Knoxville's surprisingly diverse array of manufacturing is a bigger part of our economy than you may think

by Jack Neely

Amidst the hum of massive machinery, workers are making things. All sorts of things. They're making seatbelts and hot dogs and thermostats and adhesive bandages. They're making garbage cans and motorboats and peanut butter and razor blades. They're making stereo speakers and wallpaper and oil filters and bathroom sinks. Wearing hardhats or hairnets, earplugs or safety glasses, they turn knobs, guide routers, thread spindles, pack boxes. You may never see them. They work in a huge factory in a crowded industrial park in East Knox County. And in a huge factory in Powell. And in a small factory in Bearden. And in an old plant downtown. And in another burgeoning industrial plant off Pellissippi Parkway. They're all over, tens of thousands of them, the secret manufacturers of Knox County.

When Levi's closed its Knoxville plant in November, it was a shock to the city, as all unexpected layoffs are. There was concern for the laid-off employees, of course, and what it would mean for Knoxville's tax base, and what we'd do without Levi's vigorous community programs. But in all the news summaries concerning the plant closing, many longtime Knoxvillians were even more startled to learn that Knoxville had ever been home to the largest Levi's plant in America.

We don't think of the Home of the Vols as an especially industrial city, a city that makes things. We have professors, lawyers, bankers, insurance agents, salesmen, and lots of government employees. But manufacturers?

A prominent urban planner in Chattanooga sits in his Miller Square office and explains the difference between Chattanooga and Knoxville. Knoxville's older and larger, but Chattanooga's more famous and lately it has seemed more vigorous.

"You see," he says, "Chattanooga is a real city. Knoxville's just a college town, a government town." He mentions UT, TVA, ORNL, implying such

tax-funded impositions are somehow phony from a municipal point of view, surface embellishments that aren't likely to nourish a deep-rooted city. He says Chattanooga works so well in part because it's a real city, "the Dynamo of Dixie," an industrial town, with real factories.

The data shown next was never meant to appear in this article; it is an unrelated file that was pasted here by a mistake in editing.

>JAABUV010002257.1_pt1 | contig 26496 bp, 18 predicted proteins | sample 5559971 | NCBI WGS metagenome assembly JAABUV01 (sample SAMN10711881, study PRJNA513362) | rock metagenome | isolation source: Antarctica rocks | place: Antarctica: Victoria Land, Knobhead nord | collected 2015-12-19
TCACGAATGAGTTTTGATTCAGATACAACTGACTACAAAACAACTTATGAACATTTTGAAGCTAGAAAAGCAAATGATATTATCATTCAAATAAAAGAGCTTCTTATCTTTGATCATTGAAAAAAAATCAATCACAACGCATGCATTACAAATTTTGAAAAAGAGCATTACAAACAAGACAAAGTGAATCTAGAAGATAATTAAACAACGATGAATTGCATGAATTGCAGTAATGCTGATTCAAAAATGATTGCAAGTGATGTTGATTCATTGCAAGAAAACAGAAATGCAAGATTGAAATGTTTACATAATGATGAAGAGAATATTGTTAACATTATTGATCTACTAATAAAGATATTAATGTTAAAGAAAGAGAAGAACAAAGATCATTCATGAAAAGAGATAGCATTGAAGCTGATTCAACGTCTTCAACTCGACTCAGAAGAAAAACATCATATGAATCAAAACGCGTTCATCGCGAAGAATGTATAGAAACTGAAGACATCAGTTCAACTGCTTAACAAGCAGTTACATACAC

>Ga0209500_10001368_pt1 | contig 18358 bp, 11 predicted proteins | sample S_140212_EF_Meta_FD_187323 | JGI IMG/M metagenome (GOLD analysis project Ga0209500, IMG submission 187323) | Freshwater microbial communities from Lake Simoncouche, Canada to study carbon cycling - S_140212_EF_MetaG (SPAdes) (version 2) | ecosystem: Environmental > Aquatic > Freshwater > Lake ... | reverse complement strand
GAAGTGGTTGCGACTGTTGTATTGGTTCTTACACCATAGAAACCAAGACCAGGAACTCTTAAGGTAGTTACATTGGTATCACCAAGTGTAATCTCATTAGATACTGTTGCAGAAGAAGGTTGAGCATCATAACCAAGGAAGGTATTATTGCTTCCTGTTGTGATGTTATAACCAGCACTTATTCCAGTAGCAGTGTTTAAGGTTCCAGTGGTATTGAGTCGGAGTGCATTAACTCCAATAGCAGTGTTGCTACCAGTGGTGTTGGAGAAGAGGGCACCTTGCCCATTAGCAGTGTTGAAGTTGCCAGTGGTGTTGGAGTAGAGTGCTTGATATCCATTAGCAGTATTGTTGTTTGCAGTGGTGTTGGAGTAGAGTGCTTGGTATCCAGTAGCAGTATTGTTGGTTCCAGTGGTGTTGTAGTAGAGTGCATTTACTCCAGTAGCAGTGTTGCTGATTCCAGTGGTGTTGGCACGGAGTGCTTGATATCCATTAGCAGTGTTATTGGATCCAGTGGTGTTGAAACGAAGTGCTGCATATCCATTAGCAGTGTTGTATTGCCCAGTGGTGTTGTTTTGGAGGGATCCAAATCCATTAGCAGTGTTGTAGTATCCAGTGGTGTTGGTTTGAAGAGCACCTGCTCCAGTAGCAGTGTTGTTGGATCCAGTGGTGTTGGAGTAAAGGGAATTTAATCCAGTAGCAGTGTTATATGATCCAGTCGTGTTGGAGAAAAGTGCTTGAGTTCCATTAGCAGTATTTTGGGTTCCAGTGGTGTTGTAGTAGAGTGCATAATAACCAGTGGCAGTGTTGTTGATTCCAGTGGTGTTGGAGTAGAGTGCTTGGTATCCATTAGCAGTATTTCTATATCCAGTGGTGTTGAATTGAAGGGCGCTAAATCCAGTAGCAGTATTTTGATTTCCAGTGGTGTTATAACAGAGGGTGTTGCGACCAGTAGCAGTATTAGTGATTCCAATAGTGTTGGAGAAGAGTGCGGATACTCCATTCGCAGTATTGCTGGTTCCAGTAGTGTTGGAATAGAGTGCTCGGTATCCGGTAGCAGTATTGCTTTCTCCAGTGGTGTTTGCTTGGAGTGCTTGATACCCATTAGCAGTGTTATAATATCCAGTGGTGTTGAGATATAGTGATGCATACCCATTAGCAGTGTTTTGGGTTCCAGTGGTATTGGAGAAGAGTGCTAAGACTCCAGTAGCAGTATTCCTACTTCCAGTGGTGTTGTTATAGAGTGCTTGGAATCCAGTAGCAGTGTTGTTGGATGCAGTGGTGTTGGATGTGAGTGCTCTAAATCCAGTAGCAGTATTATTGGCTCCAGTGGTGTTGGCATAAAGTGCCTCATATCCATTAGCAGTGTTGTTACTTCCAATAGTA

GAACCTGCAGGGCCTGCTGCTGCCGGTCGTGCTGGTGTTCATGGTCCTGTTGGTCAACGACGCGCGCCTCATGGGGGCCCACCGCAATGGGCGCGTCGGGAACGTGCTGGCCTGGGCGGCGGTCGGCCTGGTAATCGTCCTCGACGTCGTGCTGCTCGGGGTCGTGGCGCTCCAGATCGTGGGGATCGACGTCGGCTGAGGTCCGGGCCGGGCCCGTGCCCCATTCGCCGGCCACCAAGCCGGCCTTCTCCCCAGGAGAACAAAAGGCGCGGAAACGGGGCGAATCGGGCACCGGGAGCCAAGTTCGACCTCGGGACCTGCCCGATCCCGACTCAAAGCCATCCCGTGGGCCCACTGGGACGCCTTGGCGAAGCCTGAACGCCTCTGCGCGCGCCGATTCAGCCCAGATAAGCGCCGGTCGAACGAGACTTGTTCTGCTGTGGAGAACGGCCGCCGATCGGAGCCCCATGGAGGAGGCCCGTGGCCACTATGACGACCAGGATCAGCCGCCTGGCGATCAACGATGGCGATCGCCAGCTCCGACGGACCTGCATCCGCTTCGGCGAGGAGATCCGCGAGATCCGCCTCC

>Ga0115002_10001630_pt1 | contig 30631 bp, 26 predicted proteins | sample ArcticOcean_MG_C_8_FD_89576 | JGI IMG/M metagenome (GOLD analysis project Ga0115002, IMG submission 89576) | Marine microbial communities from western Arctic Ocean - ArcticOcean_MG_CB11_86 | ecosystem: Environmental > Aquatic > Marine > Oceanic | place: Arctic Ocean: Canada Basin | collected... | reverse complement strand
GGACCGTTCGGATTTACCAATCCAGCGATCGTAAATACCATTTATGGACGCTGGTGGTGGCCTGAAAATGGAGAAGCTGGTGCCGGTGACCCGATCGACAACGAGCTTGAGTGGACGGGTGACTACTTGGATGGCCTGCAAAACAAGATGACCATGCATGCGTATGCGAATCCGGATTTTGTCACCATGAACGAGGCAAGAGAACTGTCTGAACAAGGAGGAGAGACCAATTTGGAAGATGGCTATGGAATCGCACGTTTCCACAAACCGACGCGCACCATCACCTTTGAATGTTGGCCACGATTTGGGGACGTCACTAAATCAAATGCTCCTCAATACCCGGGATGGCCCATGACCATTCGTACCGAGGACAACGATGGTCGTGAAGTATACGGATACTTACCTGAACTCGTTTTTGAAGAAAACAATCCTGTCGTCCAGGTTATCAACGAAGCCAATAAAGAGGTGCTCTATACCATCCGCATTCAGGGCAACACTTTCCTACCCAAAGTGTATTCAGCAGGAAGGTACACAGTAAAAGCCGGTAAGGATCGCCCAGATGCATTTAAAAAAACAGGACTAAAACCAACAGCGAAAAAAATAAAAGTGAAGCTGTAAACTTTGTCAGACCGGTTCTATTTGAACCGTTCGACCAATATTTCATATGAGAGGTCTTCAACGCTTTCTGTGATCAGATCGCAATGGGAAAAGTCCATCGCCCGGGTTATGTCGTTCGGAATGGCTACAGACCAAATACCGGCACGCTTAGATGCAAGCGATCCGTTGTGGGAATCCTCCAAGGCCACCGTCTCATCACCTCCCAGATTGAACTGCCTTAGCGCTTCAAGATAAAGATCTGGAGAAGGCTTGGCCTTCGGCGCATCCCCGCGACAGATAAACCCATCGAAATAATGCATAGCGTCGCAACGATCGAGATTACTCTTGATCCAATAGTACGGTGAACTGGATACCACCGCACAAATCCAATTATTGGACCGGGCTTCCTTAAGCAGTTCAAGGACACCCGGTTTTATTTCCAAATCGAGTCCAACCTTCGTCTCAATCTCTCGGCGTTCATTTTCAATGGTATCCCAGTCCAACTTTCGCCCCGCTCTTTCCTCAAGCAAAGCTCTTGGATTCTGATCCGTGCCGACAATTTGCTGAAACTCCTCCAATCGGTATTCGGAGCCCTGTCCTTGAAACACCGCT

With all of those taxpayer-funded institutions shriveling in one way or another, a "government town" might well have reason to covet a city with a lot of private industry. Industry—actually making products to sell elsewhere—has always been considered the most solid foundation for an urban economy. There's something about industry that makes a city seem substantial, dependable, genuine. It's what drives the world economy, what pays the bills. If you don't have some industry, if you don't make something, you're leeching off cities that do. That's the time-honored American view.

The funny thing is, that even by that Chattanoogan's narrow industrial definition, Knoxville is indeed a real city.

A look at Knoxville's industry makes it seem clear that if all Knox County manufacturing were to cease tomorrow, suppliers in every state in America and several countries around the world would be scrambling to make up for the loss. Especially in the automotive-part and precision-machinery industries, Knoxville factories are often one-of-a-kind, the premier, and sometimes the only producer of a certain product in the United States.

Exactly the proportion of Knoxville's gross municipal product that's produced via manufacturing is not easy to calculate, but the Chamber of Commerce estimates that even without Levi's, perhaps one in every six of those employed in Knoxville's metropolitan area works in a factory. In Knox County alone, factory workers outnumber UT undergrads.